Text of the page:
There be dragons!

Friday, November 16, 2007

Ahab says to Starbuck, "All visible objects, man, are but as pasteboard masks. But in each event ... some unknown but still reasoning thing puts forth the mouldings of its features from behind the unreasoning mask. If man will strike, strike through the mask! How can the prisoner reach outside except by thrusting through the wall? To me, the white whale is that wall, shoved near to me.... I see in him outrageous strength, with an inscrutable malice sinewing it. The inscrutable thing is chiefly what I hate."

Ahab twists into something unholy and terrifying the vision that all things are metaphor for something else. Yet in Moby Dick the vision is already twisted and terrifying; the god is an unreasoning whale, the sea is dark and protean, the crew is savage and brutal. The world is already a nightmare such that Ahab's vision is but a nightmare within the nightmare. The book itself is therefore a pasteboard mask, hiding through Melville's obscure language and copiously unnecessary minutia of whaling lore some dark vision of how things might be. If indeed everything is a metaphor for everything else, Melville intimates, how then can we ever know what is the really real? Aren't we just pushed about by dark forces that don't kill us outright but rather maim us and leave us to live on with only one lung? Dark shadows with condor wings, to borrow from Poe. It is a dark vision, indeed, and not easily softened by the platitudinous responses of Melville's more religiously-minded critics. St. John of the Cross offers this sort of reflection, to descend into the darkness w/o the hope of return as a thing necessary if we are to grow. Yet even the suggestion that this endurance of the darkness, the horse doldrums of uncertainty, might be for our betterment and growth is to delete the experience of its effectiveness. Maybe there is no betterment. Maybe things just happen. And your ship gets staved in by the malignant force with a hump like a white hill leaving you clutching for dear life to Queequeg's coffin, held liminally between the infinite depths of the sky and the infinite depths of the abyss.

2 comments:

  1. Copiously unnecessary? Perhaps.
    Fascinating and altogether leaving me richer for the experience of reading? Absolutely!

    Anyway, no matter how much one believes that descending into the darkness somehow betters oneself, thus eliminating the effect of plunging into the darkness and coming out, despair inevitably rears its ugly head. Is despair the right word? Hopelessness isn't the thing only I want to express. Sure, there comes a moment when we forget or rejects hope. When the whale crashes into the ship, who's thinking "I'll come through this and be better off haveing been through it?" No one! I would be saying my last prayers wondering why on earth I went on this damn expedition in the first place!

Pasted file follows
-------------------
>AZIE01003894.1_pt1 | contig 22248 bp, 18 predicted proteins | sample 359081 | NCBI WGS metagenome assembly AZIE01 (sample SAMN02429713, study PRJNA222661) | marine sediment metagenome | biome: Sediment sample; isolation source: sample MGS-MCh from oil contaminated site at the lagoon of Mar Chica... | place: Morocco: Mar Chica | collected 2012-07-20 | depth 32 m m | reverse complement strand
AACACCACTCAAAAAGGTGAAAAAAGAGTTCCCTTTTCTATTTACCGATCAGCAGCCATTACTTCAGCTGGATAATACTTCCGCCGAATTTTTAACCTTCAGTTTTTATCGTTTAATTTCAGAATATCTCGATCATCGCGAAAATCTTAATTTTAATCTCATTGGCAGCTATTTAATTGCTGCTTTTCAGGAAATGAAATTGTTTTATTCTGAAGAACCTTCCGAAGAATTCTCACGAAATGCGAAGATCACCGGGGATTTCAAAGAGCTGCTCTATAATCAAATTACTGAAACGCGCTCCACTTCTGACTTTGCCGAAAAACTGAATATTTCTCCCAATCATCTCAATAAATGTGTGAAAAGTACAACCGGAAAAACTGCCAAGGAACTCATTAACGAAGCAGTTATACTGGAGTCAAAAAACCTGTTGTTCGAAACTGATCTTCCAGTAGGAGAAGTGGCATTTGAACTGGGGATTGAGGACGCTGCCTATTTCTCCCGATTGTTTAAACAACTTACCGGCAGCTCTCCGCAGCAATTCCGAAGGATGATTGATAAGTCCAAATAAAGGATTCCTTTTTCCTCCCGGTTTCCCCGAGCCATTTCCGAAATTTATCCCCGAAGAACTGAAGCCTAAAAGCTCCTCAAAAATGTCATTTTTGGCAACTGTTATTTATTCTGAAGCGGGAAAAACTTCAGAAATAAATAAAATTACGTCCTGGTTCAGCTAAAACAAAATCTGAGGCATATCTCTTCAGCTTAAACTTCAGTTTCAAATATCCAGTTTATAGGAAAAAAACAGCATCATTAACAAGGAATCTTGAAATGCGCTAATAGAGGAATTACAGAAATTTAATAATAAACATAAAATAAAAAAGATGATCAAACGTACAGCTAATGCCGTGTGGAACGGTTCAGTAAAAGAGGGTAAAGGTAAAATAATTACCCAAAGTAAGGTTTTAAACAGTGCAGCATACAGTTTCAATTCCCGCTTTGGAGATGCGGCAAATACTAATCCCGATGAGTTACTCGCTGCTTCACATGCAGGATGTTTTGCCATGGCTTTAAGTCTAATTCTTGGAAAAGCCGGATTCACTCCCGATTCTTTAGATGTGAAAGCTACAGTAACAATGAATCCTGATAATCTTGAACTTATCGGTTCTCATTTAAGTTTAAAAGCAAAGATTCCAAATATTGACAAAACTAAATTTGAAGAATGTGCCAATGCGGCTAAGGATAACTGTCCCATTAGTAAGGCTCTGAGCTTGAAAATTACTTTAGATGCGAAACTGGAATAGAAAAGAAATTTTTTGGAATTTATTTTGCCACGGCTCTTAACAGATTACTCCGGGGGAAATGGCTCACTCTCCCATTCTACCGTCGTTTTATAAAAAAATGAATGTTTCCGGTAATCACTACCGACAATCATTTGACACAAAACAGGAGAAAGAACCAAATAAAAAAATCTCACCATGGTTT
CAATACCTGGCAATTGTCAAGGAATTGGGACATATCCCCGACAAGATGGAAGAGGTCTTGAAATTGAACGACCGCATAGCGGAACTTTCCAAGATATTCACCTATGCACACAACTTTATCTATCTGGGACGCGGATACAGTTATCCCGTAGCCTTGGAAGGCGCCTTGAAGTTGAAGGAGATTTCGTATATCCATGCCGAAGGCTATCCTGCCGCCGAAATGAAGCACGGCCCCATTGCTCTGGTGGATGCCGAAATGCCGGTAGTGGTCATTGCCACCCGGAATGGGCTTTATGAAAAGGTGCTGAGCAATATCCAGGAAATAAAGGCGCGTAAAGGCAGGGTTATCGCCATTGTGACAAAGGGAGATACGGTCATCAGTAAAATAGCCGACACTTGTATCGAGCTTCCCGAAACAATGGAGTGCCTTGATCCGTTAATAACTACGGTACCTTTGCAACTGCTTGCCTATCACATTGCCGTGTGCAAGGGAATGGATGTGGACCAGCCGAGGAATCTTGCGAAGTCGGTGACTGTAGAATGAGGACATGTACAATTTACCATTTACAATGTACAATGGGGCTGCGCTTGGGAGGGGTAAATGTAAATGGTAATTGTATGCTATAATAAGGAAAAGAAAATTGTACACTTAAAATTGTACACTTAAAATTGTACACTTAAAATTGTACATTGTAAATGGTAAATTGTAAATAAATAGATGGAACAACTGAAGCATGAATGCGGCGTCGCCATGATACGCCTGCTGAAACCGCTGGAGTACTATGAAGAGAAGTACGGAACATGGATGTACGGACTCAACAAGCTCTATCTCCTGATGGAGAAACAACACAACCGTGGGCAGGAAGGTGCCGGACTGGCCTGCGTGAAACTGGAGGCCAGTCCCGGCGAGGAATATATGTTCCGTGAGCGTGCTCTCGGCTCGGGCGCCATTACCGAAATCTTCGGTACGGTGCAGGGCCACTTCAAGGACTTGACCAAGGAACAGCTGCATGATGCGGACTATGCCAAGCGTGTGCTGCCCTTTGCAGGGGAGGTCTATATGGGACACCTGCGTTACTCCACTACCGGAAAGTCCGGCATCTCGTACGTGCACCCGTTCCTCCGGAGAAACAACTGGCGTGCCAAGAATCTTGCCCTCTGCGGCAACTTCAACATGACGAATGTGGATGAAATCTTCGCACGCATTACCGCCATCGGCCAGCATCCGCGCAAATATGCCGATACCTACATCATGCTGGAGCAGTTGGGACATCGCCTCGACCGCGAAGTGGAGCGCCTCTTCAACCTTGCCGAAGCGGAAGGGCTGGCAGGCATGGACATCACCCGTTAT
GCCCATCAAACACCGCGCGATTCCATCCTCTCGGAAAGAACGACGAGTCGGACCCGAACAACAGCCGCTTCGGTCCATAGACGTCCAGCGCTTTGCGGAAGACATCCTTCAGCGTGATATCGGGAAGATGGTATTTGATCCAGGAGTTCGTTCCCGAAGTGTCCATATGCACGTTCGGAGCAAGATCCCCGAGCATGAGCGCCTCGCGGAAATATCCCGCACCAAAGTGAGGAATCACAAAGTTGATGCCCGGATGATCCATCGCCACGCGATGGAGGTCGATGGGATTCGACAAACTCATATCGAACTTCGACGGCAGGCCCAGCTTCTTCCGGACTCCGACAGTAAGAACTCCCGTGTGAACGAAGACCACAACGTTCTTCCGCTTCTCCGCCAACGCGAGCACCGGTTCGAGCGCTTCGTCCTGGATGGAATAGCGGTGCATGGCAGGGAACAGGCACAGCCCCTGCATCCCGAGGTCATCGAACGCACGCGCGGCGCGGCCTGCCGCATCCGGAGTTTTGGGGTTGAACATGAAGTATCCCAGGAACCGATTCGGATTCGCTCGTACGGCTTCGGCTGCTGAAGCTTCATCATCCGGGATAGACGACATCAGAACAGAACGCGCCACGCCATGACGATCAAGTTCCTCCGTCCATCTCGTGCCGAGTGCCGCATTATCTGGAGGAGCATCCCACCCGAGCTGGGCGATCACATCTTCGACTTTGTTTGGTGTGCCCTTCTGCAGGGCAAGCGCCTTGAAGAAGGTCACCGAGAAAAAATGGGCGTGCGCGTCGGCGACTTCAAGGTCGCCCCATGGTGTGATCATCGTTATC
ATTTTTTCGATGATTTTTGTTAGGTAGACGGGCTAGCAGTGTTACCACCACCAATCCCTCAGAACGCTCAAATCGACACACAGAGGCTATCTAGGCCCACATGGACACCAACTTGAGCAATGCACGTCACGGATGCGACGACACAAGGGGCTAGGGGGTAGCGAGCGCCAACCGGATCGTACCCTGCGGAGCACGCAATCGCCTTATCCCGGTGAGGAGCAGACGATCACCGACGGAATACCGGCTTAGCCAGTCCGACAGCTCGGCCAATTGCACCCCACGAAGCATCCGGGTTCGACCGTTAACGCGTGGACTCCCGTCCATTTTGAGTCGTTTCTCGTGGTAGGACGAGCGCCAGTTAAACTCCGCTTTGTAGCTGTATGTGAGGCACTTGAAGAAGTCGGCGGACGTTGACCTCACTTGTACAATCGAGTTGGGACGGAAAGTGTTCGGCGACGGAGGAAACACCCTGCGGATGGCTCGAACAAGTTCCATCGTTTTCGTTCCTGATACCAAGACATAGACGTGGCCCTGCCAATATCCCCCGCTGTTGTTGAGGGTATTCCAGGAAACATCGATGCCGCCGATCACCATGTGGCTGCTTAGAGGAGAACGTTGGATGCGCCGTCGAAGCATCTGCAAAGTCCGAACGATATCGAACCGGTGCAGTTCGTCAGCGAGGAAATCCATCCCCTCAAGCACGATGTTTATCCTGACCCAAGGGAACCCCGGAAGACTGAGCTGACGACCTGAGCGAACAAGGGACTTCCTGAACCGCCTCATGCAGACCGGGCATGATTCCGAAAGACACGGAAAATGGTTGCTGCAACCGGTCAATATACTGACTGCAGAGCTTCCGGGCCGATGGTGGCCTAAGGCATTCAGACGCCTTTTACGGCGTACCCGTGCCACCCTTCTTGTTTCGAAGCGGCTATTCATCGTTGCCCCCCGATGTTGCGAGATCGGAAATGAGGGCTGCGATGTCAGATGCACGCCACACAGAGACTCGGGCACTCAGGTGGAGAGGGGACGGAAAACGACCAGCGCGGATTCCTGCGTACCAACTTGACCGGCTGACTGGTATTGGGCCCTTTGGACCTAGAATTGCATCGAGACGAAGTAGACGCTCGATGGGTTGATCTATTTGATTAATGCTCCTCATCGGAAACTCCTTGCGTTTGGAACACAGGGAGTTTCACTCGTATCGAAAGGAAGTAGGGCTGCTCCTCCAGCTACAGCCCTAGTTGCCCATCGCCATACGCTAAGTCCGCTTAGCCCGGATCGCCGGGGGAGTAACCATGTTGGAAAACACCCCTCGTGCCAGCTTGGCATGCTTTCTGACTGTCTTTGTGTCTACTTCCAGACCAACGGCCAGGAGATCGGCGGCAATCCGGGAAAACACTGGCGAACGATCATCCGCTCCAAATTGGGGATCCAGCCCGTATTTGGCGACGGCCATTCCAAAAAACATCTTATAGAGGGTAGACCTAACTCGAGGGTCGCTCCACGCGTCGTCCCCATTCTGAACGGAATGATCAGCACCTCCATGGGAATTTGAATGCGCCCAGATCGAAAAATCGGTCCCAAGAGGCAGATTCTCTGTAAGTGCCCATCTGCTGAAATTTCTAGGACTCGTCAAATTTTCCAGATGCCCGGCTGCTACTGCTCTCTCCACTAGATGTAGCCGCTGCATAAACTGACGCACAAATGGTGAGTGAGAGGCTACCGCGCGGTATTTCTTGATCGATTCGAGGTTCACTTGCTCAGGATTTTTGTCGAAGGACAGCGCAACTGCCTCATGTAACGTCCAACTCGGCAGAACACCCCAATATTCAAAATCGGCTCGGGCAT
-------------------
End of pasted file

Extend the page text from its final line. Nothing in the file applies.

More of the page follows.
Apathy? Yes, apathy. Shit happens, and yes, your ship is destroyed and you alone survive, but you could've died. After all, everyone else died. How come you get to live?

    Before going on, a question. Are you saying it deletes the effectiveness of the experience if we consider it beforehand, or does it matter when it is brought to our attention? Are we even talking about specific experiences, or just the world in general?

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  2. Nicely put. Indubitably I'd be asking myself "what was I thinking going out to hunt a 10 ton beast with a toothpick?" Indeed, the 19th century authors all seemed to be despairing; they saw nothing behind the pasteboard masks and consequently they were like Ahab, trying to kill God rather than comprehend him. Melville stacks the story from the beginning (making his protagonist an outcast, having them hunt the whale rather than observe it) yet in so doing he presents the nightmare that American thought was wrestling. Is this the conclusion of freedom? Nightmare? I don't know. I do know that unbridled freedom that seeks to penetrate into the heart of mystery ends up killing the mystery, despairing, not wedding god but destroying him and thus themselves. The experience to which I refer is a specific experience of heartache, experiencing the void, the dark night of the soul, which I think is necessary to appreciate the world's beauty and which cannot be entered into with the idea that you will come out okay but which cannot be entered into either without the Theseus thread that God is good! the mantra repeated continually - God is good, this is for a reason, there is light somewhere; Frodo and Sam clinging to the idea that the quest has value even when Frodo can no longer see water or trees or anything. Dogged, determined, resolute continuous in the good even if it becomes as grim as the scorched earth around us. Well, enough for now. Have to go talk to parents of 10th graders. Fun.

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